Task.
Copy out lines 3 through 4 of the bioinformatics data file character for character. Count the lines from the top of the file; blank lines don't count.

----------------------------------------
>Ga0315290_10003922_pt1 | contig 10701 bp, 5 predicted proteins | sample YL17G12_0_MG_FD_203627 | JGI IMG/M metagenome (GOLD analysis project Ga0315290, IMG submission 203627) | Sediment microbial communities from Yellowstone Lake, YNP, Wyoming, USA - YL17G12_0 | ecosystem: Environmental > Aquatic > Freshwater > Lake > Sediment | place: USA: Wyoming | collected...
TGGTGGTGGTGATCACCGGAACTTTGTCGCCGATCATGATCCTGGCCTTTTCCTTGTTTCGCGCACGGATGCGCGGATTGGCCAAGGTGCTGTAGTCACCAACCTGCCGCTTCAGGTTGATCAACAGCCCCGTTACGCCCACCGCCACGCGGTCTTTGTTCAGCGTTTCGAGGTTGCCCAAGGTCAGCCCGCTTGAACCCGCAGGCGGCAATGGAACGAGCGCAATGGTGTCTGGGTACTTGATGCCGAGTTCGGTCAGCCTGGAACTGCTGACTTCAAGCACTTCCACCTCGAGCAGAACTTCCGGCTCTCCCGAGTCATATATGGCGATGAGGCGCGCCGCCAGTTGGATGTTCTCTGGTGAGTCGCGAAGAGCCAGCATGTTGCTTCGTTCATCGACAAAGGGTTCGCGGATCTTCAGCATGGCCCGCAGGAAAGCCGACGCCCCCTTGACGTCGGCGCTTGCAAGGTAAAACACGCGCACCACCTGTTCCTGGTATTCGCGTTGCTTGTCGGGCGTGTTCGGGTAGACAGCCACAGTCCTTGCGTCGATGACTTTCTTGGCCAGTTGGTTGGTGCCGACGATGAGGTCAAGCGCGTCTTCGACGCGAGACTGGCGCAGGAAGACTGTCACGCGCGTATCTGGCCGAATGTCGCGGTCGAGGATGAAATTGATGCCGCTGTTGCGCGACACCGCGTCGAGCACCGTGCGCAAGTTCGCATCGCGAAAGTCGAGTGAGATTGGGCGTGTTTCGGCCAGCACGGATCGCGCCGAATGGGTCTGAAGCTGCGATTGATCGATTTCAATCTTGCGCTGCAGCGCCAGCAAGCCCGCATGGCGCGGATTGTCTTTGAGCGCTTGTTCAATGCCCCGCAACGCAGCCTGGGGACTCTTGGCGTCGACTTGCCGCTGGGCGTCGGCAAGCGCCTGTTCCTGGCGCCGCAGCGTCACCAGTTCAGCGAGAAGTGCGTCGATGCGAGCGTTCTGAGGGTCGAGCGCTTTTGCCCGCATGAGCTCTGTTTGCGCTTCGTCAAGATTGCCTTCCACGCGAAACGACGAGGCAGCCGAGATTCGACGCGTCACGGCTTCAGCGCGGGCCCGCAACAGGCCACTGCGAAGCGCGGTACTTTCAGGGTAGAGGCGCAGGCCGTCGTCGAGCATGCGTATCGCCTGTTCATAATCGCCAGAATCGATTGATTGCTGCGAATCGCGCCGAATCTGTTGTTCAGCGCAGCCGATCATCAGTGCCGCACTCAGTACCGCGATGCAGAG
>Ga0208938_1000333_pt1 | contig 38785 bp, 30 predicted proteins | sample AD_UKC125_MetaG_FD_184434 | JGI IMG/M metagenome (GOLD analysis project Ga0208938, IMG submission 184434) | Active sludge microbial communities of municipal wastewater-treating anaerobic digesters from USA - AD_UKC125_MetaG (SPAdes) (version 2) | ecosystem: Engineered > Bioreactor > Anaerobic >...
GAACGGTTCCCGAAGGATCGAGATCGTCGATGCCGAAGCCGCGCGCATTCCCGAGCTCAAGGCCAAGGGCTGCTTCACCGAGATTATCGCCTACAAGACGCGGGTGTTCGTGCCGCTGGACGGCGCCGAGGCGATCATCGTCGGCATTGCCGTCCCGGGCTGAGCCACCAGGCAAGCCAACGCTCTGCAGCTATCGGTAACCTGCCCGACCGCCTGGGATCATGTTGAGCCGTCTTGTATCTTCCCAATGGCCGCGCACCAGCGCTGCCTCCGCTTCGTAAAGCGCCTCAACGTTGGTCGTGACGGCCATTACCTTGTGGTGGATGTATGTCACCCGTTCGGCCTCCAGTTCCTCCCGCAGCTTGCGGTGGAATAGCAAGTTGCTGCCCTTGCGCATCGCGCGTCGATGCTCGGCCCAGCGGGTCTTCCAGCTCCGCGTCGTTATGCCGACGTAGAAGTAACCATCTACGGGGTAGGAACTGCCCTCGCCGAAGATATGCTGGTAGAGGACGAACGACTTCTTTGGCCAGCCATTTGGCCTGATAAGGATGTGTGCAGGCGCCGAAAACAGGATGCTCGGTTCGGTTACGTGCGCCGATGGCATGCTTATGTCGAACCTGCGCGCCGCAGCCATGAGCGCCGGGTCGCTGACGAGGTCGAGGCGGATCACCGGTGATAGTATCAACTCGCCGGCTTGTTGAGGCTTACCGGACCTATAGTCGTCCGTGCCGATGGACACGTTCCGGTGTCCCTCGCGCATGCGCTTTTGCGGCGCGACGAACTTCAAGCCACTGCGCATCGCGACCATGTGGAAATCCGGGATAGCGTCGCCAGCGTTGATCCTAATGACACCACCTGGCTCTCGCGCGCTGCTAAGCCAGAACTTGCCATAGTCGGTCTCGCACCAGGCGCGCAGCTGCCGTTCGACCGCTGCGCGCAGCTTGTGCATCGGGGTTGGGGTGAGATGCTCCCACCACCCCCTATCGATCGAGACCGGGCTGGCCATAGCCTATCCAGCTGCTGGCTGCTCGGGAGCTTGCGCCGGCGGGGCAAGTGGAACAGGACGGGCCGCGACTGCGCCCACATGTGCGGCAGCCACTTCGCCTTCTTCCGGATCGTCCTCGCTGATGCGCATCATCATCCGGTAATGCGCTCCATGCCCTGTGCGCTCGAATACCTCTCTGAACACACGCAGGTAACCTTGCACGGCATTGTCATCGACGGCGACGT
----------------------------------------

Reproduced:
>Ga0208938_1000333_pt1 | contig 38785 bp, 30 predicted proteins | sample AD_UKC125_MetaG_FD_184434 | JGI IMG/M metagenome (GOLD analysis project Ga0208938, IMG submission 184434) | Active sludge microbial communities of municipal wastewater-treating anaerobic digesters from USA - AD_UKC125_MetaG (SPAdes) (version 2) | ecosystem: Engineered > Bioreactor > Anaerobic >...
GAACGGTTCCCGAAGGATCGAGATCGTCGATGCCGAAGCCGCGCGCATTCCCGAGCTCAAGGCCAAGGGCTGCTTCACCGAGATTATCGCCTACAAGACGCGGGTGTTCGTGCCGCTGGACGGCGCCGAGGCGATCATCGTCGGCATTGCCGTCCCGGGCTGAGCCACCAGGCAAGCCAACGCTCTGCAGCTATCGGTAACCTGCCCGACCGCCTGGGATCATGTTGAGCCGTCTTGTATCTTCCCAATGGCCGCGCACCAGCGCTGCCTCCGCTTCGTAAAGCGCCTCAACGTTGGTCGTGACGGCCATTACCTTGTGGTGGATGTATGTCACCCGTTCGGCCTCCAGTTCCTCCCGCAGCTTGCGGTGGAATAGCAAGTTGCTGCCCTTGCGCATCGCGCGTCGATGCTCGGCCCAGCGGGTCTTCCAGCTCCGCGTCGTTATGCCGACGTAGAAGTAACCATCTACGGGGTAGGAACTGCCCTCGCCGAAGATATGCTGGTAGAGGACGAACGACTTCTTTGGCCAGCCATTTGGCCTGATAAGGATGTGTGCAGGCGCCGAAAACAGGATGCTCGGTTCGGTTACGTGCGCCGATGGCATGCTTATGTCGAACCTGCGCGCCGCAGCCATGAGCGCCGGGTCGCTGACGAGGTCGAGGCGGATCACCGGTGATAGTATCAACTCGCCGGCTTGTTGAGGCTTACCGGACCTATAGTCGTCCGTGCCGATGGACACGTTCCGGTGTCCCTCGCGCATGCGCTTTTGCGGCGCGACGAACTTCAAGCCACTGCGCATCGCGACCATGTGGAAATCCGGGATAGCGTCGCCAGCGTTGATCCTAATGACACCACCTGGCTCTCGCGCGCTGCTAAGCCAGAACTTGCCATAGTCGGTCTCGCACCAGGCGCGCAGCTGCCGTTCGACCGCTGCGCGCAGCTTGTGCATCGGGGTTGGGGTGAGATGCTCCCACCACCCCCTATCGATCGAGACCGGGCTGGCCATAGCCTATCCAGCTGCTGGCTGCTCGGGAGCTTGCGCCGGCGGGGCAAGTGGAACAGGACGGGCCGCGACTGCGCCCACATGTGCGGCAGCCACTTCGCCTTCTTCCGGATCGTCCTCGCTGATGCGCATCATCATCCGGTAATGCGCTCCATGCCCTGTGCGCTCGAATACCTCTCTGAACACACGCAGGTAACCTTGCACGGCATTGTCATCGACGGCGACGT